That’s the sort of game Horizon 3 is – a massive dream-simulator if you’re at all interested in cars. There are barn-finds, where you find old dusty classics and have them restored. Think Ferrari Dino 246, Holden HQ Monaro GTS 350, Toyota Land Cruisers and the Dodge Charger Daytona Hemi that Strip ‘The King’ Weathers from Cars was based on. Of course, I found the downloadable livery that looked the most like The King and bumped up all its internals to ‘stupid fast’ spec. Colour me a happy boy.


If you’re dextrous with your thumbs and manage to find a stretch of empty road, circling around your car and just watching the light reflect off everything with the environment going by is an oddly relaxing thing. Alternatively, you can always decided to leave the road and simply drive through the fields and forests to get to where you need to go. Always fun in a RWD car with no traction control!

I have to say though, it is supremely frustrating when you are going off the beaten track and some trees are breakable but others seem to be made from the same stuff as Captain America’s shield. At 250kph, everything should be destructible. It’s a total buzzkill to hit a tree and be stopped in your tracks, reversing out with your wheels digging ruts into the ground, only to have the same thing happen several meters away.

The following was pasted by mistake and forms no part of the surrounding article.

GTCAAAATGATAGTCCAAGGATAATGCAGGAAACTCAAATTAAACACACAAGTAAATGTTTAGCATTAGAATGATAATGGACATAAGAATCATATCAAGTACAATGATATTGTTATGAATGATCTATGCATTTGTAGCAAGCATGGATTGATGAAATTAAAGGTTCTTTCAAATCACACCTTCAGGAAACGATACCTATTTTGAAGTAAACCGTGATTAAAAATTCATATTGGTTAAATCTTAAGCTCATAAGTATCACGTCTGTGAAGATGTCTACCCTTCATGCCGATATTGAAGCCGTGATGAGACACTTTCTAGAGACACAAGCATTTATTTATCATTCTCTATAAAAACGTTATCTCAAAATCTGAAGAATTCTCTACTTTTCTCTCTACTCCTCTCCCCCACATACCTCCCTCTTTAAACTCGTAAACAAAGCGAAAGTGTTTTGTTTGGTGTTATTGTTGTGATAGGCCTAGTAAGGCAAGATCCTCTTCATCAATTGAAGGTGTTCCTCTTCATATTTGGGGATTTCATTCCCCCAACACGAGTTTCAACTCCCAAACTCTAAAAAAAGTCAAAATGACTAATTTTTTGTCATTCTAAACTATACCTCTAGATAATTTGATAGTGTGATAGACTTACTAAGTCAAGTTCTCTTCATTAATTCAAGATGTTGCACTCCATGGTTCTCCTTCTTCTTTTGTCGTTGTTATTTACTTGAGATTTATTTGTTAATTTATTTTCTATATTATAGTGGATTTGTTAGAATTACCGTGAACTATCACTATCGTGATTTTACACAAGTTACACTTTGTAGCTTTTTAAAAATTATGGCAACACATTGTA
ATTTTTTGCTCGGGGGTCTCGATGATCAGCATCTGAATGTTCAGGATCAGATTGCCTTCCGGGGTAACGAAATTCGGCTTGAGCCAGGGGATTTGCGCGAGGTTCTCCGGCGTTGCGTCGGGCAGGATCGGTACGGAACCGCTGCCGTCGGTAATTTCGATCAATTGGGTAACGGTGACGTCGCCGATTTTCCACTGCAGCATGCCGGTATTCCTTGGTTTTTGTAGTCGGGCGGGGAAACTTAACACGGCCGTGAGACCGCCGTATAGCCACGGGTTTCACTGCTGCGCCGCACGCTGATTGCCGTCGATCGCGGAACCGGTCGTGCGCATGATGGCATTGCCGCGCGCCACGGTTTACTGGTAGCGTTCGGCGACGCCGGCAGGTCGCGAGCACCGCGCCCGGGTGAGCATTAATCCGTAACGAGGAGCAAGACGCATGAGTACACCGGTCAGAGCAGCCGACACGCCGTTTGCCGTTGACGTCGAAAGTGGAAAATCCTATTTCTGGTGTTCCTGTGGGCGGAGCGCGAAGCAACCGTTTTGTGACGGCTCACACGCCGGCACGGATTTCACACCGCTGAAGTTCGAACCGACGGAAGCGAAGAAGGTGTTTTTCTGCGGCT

Another ridiculously tiny complaint is the sound of other cars. You can have a squad of up to four other computer-controlled racers roll out with you if you beep your horn when you see them, and make no mistake, this feature is awesome. They’ll floor it when you floor it, and cruise when you cruise. But I want to be able to hear them if I’m alongside. I want to hear five hotted-up engines rather than just mine. Thankfully these issues aren’t really issues at all and are very easily fixed – who knows, maybe they’re already being fixed?

Forza Horizon 3 is an unmissable game. Everything about it is just amazing, despite those tiny issues I highlighted. It’s available on Xbox One and PC right now, and if you don’t have either of those, get one. Seriously. It’s that good.